The Egyptian Bazaar is open daily between 09:00-19.00 except on Sundays and during public or religious holidays. But during the summer period in 2009 it will stay open on Sundays too, between 10:00-19:00.
The Arasta Bazaar, also known as Sipahi Carsisi in Turkish, is located behind the Blue Mosque in the old city center, just next to the entrance of the Mosaics Museum. Despite The Grand Bazaar, Arasta Bazaar is a small and simple traditional market in Istanbul. There are about 40 shops lined on both sides of a street, selling traditional items. Originally this place was built in the 17th century and used to be stables during the Ottoman period. It suffered damage from many fires and left in ruins for a long period. In the eighties it was converted into shops, permitting the money from rents to be used in the restoration works of the Blue Mosque.
The Arasta Bazaar is open daily.
Sahaflar Carsisi, the second hand book bazaar, stands in the old courtyard between Beyazid Mosque and Grand Bazaar. It’s one of the oldest markets of Istanbul built on the same site as the Chartoprateia, book and paper market of the Byzantines. However it wasn’t until 18th century that booksellers settled their shops here leaving the Grand Bazaar. Printing and publishing legislation introduced soon after thus enabling the trade to expand in the whole courtyard. Also during this century the market remained the main point for book sale and distribution within the Ottoman Empire, and a gathering place for intellectual people. Unfortunately in the last 50-60 years the market lost its importance due to inevitable rise of modern bookstores and lately of the internet. Today there are still some old books, new ones, and examples of Ottoman miniature pages can be found.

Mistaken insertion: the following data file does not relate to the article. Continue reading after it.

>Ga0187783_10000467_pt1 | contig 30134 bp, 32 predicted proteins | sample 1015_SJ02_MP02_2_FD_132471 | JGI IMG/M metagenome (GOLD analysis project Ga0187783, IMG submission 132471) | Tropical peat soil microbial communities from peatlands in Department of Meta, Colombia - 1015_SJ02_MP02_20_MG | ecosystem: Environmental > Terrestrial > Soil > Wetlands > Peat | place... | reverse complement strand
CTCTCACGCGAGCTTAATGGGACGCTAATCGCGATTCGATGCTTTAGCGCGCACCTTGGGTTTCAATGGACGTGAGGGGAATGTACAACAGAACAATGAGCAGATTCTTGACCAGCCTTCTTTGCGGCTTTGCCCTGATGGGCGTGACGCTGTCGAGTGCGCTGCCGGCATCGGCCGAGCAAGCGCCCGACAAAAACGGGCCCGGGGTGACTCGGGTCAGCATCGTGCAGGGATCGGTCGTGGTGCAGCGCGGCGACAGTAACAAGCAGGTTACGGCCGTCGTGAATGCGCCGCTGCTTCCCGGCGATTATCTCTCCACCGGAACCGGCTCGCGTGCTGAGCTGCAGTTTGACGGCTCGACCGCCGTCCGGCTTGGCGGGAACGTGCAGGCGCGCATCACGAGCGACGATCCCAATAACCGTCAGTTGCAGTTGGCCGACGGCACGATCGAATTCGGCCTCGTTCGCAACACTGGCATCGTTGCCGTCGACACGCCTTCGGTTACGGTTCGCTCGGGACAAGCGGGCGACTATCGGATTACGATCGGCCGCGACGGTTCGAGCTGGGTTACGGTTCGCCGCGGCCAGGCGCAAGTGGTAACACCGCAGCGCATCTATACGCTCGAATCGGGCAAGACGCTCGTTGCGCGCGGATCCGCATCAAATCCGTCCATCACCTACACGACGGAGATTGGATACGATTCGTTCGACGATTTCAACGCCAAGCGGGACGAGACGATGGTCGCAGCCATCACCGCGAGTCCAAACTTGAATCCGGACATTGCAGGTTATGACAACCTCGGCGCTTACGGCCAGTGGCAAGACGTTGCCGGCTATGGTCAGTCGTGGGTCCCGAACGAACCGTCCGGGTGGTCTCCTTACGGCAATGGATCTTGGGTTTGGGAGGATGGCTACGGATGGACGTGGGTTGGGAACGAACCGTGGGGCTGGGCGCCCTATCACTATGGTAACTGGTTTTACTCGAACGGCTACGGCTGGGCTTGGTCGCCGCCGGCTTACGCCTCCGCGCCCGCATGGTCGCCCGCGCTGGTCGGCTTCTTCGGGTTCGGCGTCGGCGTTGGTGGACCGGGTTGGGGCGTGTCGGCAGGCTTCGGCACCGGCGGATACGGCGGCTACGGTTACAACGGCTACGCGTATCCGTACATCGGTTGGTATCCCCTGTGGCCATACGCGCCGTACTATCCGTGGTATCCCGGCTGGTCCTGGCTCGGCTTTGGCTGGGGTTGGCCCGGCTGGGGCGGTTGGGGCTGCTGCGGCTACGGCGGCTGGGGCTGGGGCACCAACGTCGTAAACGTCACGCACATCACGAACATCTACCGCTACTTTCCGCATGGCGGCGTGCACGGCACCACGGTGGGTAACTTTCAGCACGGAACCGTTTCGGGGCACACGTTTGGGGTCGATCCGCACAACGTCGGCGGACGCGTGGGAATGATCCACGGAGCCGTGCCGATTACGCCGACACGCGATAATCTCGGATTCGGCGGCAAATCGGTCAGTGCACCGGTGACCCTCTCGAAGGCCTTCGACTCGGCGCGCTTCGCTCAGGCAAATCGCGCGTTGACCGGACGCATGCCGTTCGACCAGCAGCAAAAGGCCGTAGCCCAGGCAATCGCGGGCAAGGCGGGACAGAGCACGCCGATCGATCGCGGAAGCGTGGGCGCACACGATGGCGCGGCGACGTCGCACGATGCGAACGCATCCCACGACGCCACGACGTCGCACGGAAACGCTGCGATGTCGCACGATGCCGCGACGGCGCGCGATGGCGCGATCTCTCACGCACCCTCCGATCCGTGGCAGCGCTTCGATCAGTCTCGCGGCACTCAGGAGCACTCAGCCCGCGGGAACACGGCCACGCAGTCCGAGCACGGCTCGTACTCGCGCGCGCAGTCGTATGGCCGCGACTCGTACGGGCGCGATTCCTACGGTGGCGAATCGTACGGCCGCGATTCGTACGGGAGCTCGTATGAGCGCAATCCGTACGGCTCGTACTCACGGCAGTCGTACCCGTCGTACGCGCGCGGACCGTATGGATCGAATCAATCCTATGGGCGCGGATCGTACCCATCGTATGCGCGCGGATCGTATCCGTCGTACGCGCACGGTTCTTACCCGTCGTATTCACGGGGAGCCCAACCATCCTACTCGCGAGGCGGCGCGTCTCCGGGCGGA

The Sahaflar Bazaar is open daily except on Sundays and during public or religious holidays, with the exception of smaller stores.
There are many other small bazaars and old shopping areas in Istanbul, such as; Kumkapi Fish market, Sariyer Fish Market, Beyoglu Flower & Food market (Cicek Pasaji), and so on. There are also weekly bazaars settled in every neighborhood of the city on one day of the week, frequented mostly by local people.
Istanbul has many ultra modern shopping malls with international and national brand names too, which fits today’s world needs in every aspect. These are mainly located in the new part of the city close to residential or financial districts, and are open every day of the week usually between 10:00 – 22:00. Some of these modern shopping centers are: Akmerkez, Metro City, Kanyon, Istinye Park, Astoria, Nisantasi City’s, Meydan, Galleria, Carousel, Olivium, Capacity, Paladium, 212 Istanbul, Forum Istanbul, Airport, Viaport, Metroport, Optimum, Kale, Atrium, Capitol, Profilo, Mayadrom, Tepe Nautilus, Cevahir, Dogus Power Center, Polcenter, Boyner, Carrefour, Bauhaus, Praktiker, Gotzen, Metro, Bricolage, Ikea, etc.